Djokovic pays in Australia the price for his stance on vaccination, and Nadal believes that the world has suffered enough not to follow the regulations
Novak Djokovic, the world number one in men’s tennis, will spend at least 72 hours in a Melbourne hotel before the next hearing next Monday in his battle to overturn the decision to ban him from entering Australia.
The Serbian player was detained in a hotel room for quarantine after the authorities canceled his visa after arriving in Australia late on Wednesday evening.
Djokovic said a few days ago that he had obtained a medical exemption from the Corona virus vaccine, which would enable him to participate in the Australian Open, but the statement of the Australian border authorities stated after his arrival and arrest that “the Australian border authorities can confirm that Mr. Djokovic failed to provide appropriate evidence to meet the requirements to enter Australia As a result, his visa was cancelled.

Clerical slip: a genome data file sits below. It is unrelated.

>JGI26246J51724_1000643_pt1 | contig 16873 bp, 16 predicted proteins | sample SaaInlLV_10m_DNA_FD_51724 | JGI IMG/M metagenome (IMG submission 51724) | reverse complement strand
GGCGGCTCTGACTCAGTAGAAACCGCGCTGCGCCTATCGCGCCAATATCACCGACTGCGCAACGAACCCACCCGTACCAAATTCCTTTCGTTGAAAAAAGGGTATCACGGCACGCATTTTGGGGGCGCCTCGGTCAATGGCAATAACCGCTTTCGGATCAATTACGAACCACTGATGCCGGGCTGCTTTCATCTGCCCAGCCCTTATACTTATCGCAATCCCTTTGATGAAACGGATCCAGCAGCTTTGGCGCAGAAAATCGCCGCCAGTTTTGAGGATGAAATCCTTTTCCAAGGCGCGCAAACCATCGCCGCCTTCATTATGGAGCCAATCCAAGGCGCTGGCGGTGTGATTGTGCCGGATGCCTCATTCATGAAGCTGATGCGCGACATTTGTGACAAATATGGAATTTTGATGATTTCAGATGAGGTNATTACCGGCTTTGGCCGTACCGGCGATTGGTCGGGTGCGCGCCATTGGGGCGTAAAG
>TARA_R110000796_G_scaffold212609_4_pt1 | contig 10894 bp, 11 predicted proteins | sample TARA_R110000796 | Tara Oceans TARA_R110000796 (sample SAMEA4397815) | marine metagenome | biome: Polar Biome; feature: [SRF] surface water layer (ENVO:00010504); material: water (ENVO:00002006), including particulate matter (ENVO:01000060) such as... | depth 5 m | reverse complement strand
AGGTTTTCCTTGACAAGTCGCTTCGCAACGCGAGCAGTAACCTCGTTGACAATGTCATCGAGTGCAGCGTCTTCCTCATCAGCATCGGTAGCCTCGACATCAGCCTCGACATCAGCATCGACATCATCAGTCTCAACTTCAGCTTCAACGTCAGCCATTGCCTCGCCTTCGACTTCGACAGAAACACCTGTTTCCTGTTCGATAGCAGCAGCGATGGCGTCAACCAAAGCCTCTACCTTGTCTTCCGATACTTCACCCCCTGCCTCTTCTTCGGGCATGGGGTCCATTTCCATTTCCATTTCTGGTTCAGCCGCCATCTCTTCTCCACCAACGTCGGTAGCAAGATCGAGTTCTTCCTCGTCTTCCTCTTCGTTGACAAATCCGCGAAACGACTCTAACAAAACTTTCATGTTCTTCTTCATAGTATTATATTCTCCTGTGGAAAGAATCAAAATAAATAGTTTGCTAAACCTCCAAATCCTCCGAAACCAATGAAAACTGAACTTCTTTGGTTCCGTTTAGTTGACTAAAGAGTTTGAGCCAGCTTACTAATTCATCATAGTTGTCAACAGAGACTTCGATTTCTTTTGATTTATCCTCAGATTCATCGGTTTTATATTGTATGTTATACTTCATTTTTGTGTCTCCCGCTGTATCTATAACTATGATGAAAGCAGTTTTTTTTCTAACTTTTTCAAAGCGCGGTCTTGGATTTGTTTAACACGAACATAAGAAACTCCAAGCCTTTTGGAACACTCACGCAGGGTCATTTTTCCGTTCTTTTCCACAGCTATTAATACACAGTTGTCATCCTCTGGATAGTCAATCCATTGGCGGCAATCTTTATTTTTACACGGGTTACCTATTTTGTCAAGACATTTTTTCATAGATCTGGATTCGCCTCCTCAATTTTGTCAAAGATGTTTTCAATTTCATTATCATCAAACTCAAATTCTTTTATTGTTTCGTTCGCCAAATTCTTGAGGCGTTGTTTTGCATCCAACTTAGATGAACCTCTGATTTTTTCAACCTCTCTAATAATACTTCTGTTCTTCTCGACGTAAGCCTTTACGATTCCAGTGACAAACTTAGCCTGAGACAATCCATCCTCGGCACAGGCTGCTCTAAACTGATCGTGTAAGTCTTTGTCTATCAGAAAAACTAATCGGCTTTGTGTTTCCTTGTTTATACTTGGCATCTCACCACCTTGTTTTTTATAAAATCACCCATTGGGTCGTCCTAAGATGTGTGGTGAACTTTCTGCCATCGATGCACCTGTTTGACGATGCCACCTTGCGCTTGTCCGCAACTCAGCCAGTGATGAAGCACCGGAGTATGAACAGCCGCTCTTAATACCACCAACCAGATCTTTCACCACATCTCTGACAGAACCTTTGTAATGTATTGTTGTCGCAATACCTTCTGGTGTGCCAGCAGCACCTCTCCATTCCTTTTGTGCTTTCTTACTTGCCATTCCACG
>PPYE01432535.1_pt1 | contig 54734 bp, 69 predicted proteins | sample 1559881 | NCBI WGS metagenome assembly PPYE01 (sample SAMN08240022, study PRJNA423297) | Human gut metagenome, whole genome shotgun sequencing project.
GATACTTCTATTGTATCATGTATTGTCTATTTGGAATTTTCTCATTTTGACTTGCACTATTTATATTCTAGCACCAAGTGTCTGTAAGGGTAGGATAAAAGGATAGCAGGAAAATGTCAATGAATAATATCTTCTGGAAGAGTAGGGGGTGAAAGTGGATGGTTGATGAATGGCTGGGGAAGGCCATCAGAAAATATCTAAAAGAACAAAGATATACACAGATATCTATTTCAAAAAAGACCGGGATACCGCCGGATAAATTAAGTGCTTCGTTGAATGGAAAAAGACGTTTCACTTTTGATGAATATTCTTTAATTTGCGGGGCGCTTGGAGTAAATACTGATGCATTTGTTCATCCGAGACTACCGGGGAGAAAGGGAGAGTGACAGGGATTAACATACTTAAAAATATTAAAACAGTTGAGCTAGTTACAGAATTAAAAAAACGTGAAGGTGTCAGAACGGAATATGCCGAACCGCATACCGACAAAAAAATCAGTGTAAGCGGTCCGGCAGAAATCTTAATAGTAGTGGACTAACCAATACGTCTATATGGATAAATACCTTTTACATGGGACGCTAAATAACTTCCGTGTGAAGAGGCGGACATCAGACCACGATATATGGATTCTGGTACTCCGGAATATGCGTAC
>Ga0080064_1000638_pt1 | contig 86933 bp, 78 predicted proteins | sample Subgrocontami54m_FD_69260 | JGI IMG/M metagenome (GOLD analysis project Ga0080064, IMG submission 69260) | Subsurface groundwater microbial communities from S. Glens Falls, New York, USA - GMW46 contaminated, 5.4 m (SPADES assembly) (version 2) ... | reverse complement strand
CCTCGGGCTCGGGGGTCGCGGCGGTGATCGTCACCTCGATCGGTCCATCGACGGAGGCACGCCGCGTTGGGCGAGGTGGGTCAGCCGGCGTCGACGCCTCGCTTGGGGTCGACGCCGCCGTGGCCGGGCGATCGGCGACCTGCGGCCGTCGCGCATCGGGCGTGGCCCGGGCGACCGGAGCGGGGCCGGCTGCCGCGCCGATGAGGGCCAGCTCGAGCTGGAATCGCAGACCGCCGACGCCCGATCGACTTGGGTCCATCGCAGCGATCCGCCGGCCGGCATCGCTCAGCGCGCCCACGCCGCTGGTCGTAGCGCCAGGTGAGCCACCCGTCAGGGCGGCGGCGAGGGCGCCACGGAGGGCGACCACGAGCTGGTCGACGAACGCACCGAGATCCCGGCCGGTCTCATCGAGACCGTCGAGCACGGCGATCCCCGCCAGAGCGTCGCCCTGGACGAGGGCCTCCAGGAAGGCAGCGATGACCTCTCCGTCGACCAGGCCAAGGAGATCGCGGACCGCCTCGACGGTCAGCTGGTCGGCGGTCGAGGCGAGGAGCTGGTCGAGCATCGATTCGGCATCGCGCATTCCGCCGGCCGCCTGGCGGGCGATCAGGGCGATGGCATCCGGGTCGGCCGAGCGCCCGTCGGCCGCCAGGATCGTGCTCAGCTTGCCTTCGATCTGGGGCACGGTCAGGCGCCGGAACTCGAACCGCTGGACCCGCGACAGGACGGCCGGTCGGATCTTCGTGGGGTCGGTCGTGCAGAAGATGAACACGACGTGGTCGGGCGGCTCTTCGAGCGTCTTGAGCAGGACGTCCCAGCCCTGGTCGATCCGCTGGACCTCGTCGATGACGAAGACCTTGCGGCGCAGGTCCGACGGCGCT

Australia imposes strict restrictions on arrivals, and imposes on them proof of obtaining vaccination, as part of its measures to confront the Corona virus, and the exception of Djokovic and granting him a medical exemption has raised a state of controversy towards the player, who is classified among those who reject vaccination.
At a hearing Thursday, representatives for Djokovic and the immigration minister reached an agreement that no step would be taken to deport him before another hearing next Monday in federal court.
The hearing will take place a week before the start of the 2022 Australian Open, a tournament that Djokovic seeks to win for the tenth time to hold the record number of times to win major slams (21 titles) at the expense of his rivals Swiss Rajid Federer and Spaniard Rafael Nadal.
According to Nadal, who recently recovered from Corona before he was allowed to participate in Australia, Djokovic was able to facilitate the situation on himself by receiving the Corona vaccine. “It is normal that people here in Australia are very frustrated with this because they have been through a lot of difficult lockdowns, and a lot of people have not been able to return to the country,” he said.
He added, “The only thing I can say is that I believe what the pharmacologists say, and if they say we should get vaccinated, we should get vaccinated. I’ve had corona, I got vaccinated twice, if you do that you won’t have a problem playing it.” Here, the world, in my view, has suffered enough not to follow the regulations.”
“I think if (Djokovic) wanted, he would have played here in Australia without problems, he made his own decisions, everyone is free to make their own decisions, but then there will be some consequences,” Nadal concluded.